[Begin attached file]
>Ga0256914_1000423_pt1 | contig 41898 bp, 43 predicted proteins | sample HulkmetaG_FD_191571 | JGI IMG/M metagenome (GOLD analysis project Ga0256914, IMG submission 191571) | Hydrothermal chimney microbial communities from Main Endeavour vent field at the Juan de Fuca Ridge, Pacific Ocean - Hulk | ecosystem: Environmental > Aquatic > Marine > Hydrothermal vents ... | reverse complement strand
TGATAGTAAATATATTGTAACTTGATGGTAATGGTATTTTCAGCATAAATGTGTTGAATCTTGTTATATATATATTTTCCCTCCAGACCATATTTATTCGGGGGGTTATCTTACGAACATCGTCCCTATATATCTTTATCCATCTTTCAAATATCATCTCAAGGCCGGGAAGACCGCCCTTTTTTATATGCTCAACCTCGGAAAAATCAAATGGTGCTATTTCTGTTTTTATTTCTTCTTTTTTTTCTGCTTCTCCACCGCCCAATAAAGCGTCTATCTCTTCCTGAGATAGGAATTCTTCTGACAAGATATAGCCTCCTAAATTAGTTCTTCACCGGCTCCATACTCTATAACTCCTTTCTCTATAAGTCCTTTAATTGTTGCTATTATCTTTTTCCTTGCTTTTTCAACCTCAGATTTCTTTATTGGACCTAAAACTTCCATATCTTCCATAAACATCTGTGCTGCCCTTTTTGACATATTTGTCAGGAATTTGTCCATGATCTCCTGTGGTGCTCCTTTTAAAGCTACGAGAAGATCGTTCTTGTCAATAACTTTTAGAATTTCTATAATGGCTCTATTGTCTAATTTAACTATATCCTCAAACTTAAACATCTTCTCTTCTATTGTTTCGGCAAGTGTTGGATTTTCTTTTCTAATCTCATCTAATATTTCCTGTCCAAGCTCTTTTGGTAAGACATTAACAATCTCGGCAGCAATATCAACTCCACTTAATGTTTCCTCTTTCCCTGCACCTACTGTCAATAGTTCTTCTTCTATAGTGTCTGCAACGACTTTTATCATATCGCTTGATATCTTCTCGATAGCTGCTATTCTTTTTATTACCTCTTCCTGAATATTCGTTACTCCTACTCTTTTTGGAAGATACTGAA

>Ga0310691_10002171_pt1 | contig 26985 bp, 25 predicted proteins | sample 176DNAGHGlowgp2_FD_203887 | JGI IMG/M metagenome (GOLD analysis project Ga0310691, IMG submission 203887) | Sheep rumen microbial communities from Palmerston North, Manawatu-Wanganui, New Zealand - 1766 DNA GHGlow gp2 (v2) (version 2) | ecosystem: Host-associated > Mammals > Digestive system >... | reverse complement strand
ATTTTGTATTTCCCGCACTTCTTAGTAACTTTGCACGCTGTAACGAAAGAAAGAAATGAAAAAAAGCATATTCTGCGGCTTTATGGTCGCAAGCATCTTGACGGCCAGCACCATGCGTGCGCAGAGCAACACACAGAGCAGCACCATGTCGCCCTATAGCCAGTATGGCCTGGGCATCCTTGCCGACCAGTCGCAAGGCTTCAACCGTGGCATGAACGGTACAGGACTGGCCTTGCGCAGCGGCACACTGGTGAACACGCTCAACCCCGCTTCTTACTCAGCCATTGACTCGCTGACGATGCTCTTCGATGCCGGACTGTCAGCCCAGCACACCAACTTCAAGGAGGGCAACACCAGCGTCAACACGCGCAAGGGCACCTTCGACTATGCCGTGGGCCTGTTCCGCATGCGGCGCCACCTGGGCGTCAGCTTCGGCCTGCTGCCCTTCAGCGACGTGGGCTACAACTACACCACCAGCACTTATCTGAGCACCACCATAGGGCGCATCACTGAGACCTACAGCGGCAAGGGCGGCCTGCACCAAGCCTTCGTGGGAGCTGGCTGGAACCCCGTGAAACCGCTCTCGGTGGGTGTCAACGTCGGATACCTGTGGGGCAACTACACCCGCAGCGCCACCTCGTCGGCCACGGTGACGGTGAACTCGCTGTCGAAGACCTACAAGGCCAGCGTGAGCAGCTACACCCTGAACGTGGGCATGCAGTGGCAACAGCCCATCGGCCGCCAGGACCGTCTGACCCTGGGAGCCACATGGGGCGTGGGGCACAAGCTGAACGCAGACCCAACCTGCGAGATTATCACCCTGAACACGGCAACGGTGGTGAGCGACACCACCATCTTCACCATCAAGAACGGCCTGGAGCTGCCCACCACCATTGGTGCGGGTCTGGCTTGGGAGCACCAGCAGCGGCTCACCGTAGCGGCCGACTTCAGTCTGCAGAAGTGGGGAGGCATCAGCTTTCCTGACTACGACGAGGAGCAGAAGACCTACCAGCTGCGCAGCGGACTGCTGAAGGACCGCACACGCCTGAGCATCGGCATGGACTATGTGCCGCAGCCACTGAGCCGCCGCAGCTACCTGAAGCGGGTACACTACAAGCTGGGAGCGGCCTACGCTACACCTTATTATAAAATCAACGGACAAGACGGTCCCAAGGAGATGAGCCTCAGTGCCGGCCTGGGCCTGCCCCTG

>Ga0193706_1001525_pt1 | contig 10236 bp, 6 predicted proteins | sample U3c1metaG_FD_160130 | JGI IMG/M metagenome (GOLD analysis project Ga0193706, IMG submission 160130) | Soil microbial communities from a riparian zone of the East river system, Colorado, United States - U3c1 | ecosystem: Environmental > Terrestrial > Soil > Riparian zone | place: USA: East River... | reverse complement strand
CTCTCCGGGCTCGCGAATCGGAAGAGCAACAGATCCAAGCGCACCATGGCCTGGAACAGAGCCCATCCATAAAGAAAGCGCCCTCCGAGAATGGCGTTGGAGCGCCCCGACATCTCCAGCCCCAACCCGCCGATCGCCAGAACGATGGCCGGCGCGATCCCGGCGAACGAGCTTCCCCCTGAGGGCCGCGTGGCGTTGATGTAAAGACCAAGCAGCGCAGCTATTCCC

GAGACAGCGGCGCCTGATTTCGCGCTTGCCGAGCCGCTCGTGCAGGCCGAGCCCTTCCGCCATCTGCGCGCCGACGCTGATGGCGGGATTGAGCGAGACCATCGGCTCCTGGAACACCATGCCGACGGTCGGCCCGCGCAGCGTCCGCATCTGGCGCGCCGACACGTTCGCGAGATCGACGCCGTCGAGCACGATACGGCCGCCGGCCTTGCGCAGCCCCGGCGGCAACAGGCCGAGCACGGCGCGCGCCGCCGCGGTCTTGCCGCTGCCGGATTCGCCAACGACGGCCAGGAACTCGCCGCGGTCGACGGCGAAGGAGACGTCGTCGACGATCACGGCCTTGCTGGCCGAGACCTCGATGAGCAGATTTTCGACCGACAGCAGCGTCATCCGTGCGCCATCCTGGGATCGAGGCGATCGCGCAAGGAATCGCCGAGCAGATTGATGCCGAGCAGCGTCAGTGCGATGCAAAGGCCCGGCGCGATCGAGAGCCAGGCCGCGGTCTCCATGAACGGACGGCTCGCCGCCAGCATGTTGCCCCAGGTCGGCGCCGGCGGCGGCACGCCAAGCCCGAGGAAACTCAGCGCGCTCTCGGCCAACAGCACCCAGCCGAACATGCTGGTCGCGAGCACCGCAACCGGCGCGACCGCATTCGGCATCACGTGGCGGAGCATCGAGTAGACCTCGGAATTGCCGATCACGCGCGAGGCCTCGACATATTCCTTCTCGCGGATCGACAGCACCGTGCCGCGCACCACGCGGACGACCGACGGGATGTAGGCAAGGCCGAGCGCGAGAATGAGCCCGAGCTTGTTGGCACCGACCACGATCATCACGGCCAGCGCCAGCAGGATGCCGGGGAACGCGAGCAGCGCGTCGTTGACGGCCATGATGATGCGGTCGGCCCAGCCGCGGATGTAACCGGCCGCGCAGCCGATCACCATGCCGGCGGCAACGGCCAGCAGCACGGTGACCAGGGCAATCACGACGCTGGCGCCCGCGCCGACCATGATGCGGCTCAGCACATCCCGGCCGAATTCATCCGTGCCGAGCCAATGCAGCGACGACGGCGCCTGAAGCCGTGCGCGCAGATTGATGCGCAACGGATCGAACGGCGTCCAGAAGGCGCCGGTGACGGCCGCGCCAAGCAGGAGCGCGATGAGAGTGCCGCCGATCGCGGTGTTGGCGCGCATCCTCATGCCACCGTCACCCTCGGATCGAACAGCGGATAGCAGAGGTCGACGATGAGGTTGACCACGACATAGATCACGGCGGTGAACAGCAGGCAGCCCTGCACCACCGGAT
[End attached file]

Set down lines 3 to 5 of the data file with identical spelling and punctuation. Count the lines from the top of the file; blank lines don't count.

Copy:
>Ga0310691_10002171_pt1 | contig 26985 bp, 25 predicted proteins | sample 176DNAGHGlowgp2_FD_203887 | JGI IMG/M metagenome (GOLD analysis project Ga0310691, IMG submission 203887) | Sheep rumen microbial communities from Palmerston North, Manawatu-Wanganui, New Zealand - 1766 DNA GHGlow gp2 (v2) (version 2) | ecosystem: Host-associated > Mammals > Digestive system >... | reverse complement strand
ATTTTGTATTTCCCGCACTTCTTAGTAACTTTGCACGCTGTAACGAAAGAAAGAAATGAAAAAAAGCATATTCTGCGGCTTTATGGTCGCAAGCATCTTGACGGCCAGCACCATGCGTGCGCAGAGCAACACACAGAGCAGCACCATGTCGCCCTATAGCCAGTATGGCCTGGGCATCCTTGCCGACCAGTCGCAAGGCTTCAACCGTGGCATGAACGGTACAGGACTGGCCTTGCGCAGCGGCACACTGGTGAACACGCTCAACCCCGCTTCTTACTCAGCCATTGACTCGCTGACGATGCTCTTCGATGCCGGACTGTCAGCCCAGCACACCAACTTCAAGGAGGGCAACACCAGCGTCAACACGCGCAAGGGCACCTTCGACTATGCCGTGGGCCTGTTCCGCATGCGGCGCCACCTGGGCGTCAGCTTCGGCCTGCTGCCCTTCAGCGACGTGGGCTACAACTACACCACCAGCACTTATCTGAGCACCACCATAGGGCGCATCACTGAGACCTACAGCGGCAAGGGCGGCCTGCACCAAGCCTTCGTGGGAGCTGGCTGGAACCCCGTGAAACCGCTCTCGGTGGGTGTCAACGTCGGATACCTGTGGGGCAACTACACCCGCAGCGCCACCTCGTCGGCCACGGTGACGGTGAACTCGCTGTCGAAGACCTACAAGGCCAGCGTGAGCAGCTACACCCTGAACGTGGGCATGCAGTGGCAACAGCCCATCGGCCGCCAGGACCGTCTGACCCTGGGAGCCACATGGGGCGTGGGGCACAAGCTGAACGCAGACCCAACCTGCGAGATTATCACCCTGAACACGGCAACGGTGGTGAGCGACACCACCATCTTCACCATCAAGAACGGCCTGGAGCTGCCCACCACCATTGGTGCGGGTCTGGCTTGGGAGCACCAGCAGCGGCTCACCGTAGCGGCCGACTTCAGTCTGCAGAAGTGGGGAGGCATCAGCTTTCCTGACTACGACGAGGAGCAGAAGACCTACCAGCTGCGCAGCGGACTGCTGAAGGACCGCACACGCCTGAGCATCGGCATGGACTATGTGCCGCAGCCACTGAGCCGCCGCAGCTACCTGAAGCGGGTACACTACAAGCTGGGAGCGGCCTACGCTACACCTTATTATAAAATCAACGGACAAGACGGTCCCAAGGAGATGAGCCTCAGTGCCGGCCTGGGCCTGCCCCTG

>Ga0193706_1001525_pt1 | contig 10236 bp, 6 predicted proteins | sample U3c1metaG_FD_160130 | JGI IMG/M metagenome (GOLD analysis project Ga0193706, IMG submission 160130) | Soil microbial communities from a riparian zone of the East river system, Colorado, United States - U3c1 | ecosystem: Environmental > Terrestrial > Soil > Riparian zone | place: USA: East River... | reverse complement strand